Features

What Professor Quirrell taught Harry outside the classroom

Professor Quirrell may not have taught Harry much during Defence Against the Dark Arts, but he did teach him a lot about good and evil.

Quirrell's classroom
Harry Potter and the Philosopher’s Stone

How dangerous was Quirrell really? Sure, he had the most dangerous wizard of all time living under his turban, but was he as evil as Barty Crouch Jr disguised as Mad Eye Moody or the treacherous Wormtail? Here, we argue that ‘p-p-poor st-stuttering P-Professor Quirrell’ actually taught Harry a whole lot about good, bad, and the grey area in between.

Of course, when we first read Harry Potter and the Philosopher’s Stone, we all expected to find Professor Snape lurking in the dungeon, looking for the Stone. So after following Harry’s epic journey past Fluffy, the Devil’s Snare, the flying keys, the troll, the wizarding chess and the potions (phew!) the shock of finding Professor Quirrell staring into the Mirror of Erised was very real.

Harry Potter and the Philosopher's Stone

How could insignificant, stuttering Professor Quirrell be the mastermind behind the plot to steal the Philosopher’s Stone? How could Quirrell be the cloaked wraith that had killed a unicorn in the Forbidden Forest and drank its blood?

Quirrell was an unexpected villain, and that was exactly the reason he made the perfect introductory nemesis for Harry – and for all of us. Professor Quirrell was once a good man who was swayed to the dark side, and it’s this struggle between allegiances that we see reflected time and time again throughout the books, with Snape, with Draco, with Dumbledore and even with Harry himself.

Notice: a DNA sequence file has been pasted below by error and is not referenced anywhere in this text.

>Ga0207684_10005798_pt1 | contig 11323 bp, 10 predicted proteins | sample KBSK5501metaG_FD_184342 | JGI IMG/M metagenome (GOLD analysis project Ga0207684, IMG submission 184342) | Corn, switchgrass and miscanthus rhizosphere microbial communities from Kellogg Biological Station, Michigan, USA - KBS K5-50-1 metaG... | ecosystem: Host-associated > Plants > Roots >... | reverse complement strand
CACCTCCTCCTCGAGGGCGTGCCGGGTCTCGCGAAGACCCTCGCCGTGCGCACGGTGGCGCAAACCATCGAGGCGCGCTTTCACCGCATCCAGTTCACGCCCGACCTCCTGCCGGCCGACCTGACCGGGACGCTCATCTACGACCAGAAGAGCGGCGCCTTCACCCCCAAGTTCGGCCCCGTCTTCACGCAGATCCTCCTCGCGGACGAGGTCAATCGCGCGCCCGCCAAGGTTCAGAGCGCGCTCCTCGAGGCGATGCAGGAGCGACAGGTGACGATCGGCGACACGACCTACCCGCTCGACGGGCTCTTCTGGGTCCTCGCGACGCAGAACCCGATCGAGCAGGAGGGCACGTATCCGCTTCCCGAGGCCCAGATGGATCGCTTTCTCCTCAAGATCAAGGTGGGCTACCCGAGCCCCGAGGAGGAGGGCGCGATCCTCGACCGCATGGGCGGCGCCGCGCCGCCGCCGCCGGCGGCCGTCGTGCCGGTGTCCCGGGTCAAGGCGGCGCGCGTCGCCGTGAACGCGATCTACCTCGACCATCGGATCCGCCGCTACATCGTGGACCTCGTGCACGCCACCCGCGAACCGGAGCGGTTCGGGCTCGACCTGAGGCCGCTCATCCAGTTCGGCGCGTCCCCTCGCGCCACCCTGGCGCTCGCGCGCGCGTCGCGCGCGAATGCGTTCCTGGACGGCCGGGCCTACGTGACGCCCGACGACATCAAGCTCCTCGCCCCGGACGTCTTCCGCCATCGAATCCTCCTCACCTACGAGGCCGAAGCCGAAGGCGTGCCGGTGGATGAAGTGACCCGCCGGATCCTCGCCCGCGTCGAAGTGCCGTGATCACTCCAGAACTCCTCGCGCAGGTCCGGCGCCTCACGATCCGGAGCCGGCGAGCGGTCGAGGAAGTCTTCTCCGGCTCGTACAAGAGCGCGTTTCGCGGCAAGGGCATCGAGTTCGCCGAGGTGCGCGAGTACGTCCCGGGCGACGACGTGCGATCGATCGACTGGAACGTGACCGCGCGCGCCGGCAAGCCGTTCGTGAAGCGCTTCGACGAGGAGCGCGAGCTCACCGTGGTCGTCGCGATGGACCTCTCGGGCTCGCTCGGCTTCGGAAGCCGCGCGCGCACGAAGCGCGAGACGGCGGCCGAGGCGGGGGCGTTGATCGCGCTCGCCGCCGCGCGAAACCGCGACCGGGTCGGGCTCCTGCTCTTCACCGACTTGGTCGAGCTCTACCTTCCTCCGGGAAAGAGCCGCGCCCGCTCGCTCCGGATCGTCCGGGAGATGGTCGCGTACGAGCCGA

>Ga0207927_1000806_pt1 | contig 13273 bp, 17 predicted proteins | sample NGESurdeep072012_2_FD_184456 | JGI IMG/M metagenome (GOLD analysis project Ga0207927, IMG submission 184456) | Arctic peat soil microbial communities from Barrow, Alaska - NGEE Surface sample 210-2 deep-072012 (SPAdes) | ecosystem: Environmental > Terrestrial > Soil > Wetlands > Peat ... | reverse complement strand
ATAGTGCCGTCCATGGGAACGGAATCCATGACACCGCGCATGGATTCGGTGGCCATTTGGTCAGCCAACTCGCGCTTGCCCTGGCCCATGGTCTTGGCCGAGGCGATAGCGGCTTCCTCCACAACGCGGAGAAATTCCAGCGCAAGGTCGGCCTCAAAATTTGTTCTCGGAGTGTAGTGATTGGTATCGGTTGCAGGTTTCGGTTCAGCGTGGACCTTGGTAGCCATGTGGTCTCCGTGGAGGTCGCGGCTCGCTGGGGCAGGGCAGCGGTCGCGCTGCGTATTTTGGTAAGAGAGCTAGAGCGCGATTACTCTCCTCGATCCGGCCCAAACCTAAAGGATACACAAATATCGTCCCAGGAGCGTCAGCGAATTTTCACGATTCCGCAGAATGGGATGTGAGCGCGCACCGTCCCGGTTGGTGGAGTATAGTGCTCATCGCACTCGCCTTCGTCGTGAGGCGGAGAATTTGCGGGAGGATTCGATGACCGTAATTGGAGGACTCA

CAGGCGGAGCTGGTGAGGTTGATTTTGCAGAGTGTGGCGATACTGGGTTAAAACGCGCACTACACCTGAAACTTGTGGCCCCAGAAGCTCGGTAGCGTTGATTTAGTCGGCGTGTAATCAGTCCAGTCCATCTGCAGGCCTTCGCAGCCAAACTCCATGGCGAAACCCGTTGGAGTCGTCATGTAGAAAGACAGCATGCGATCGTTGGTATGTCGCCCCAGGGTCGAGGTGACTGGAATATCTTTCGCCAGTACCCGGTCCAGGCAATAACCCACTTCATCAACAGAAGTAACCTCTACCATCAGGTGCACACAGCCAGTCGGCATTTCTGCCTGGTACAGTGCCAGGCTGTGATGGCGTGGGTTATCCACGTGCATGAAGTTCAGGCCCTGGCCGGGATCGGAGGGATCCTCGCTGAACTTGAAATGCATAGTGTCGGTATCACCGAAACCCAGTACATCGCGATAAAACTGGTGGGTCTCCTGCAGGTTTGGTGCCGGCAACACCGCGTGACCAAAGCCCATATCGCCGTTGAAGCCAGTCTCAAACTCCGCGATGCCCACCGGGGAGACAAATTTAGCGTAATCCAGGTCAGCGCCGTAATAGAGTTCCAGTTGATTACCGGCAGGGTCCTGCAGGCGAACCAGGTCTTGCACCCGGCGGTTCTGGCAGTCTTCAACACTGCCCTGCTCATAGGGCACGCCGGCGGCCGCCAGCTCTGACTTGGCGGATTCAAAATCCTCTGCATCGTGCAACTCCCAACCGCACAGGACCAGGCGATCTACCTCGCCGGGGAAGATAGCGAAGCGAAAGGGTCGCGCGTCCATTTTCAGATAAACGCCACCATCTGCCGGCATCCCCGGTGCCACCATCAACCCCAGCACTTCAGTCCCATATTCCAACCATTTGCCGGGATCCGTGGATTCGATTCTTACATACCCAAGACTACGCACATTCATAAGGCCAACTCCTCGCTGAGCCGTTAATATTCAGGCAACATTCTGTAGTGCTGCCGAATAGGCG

After all, one of the first challenges Harry faced was making the choice between Slytherin and Gryffindor as he sat beneath the Sorting Hat: choosing a house would determine the friends he made and the Hogwarts life he would lead.

‘Hmm,’ said a small voice in his ear. ‘Difficult. Very difficult. Plenty of courage, I see. Not a bad mind, either. There’s talent, oh my goodness, yes – and a nice thirst to prove yourself, now that’s interesting … So where shall I put you?’
Harry gripped the edges of the stool and thought, ‘Not Slytherin, not Slytherin.’
‘Not Slytherin, eh?’ said the small voice. ‘Are you sure? You could be great, you know, it’s all here in your head, and Slytherin will help you on the way to greatness, no doubt about that – no? Well, if you’re sure – better be GRYFFINDOR!’
Harry Potter and the Philosopher’s Stone

Bad guys don’t always look like bad guys

Let’s be honest, Professor Snape was never a ‘nice guy’. We all suspected that he was a double-crosser right from the off. Indeed, Harry’s belief that Snape was evil – and that Dumbledore shouldn’t trust the Potions master – bordered on obsessive at times. With his hook nose, lanky black hair and billowing cloak, he was just short of an evil, twirling moustache.

Which, er, he basically did have, what with the Dark Mark and all.

Quirrell teaching in his classroom with a lizard
Harry Potter and the Philosopher’s Stone

But what Professor Quirrell taught us very early on was that bad guys don’t always look like bad guys. You can’t judge people based solely on their appearances – and good looks can hide true intentions. Meek and unassuming Professor Quirrell might have come across as a blundering academic, but he had actually sacrificed himself for Lord Voldemort’s plan to return to power.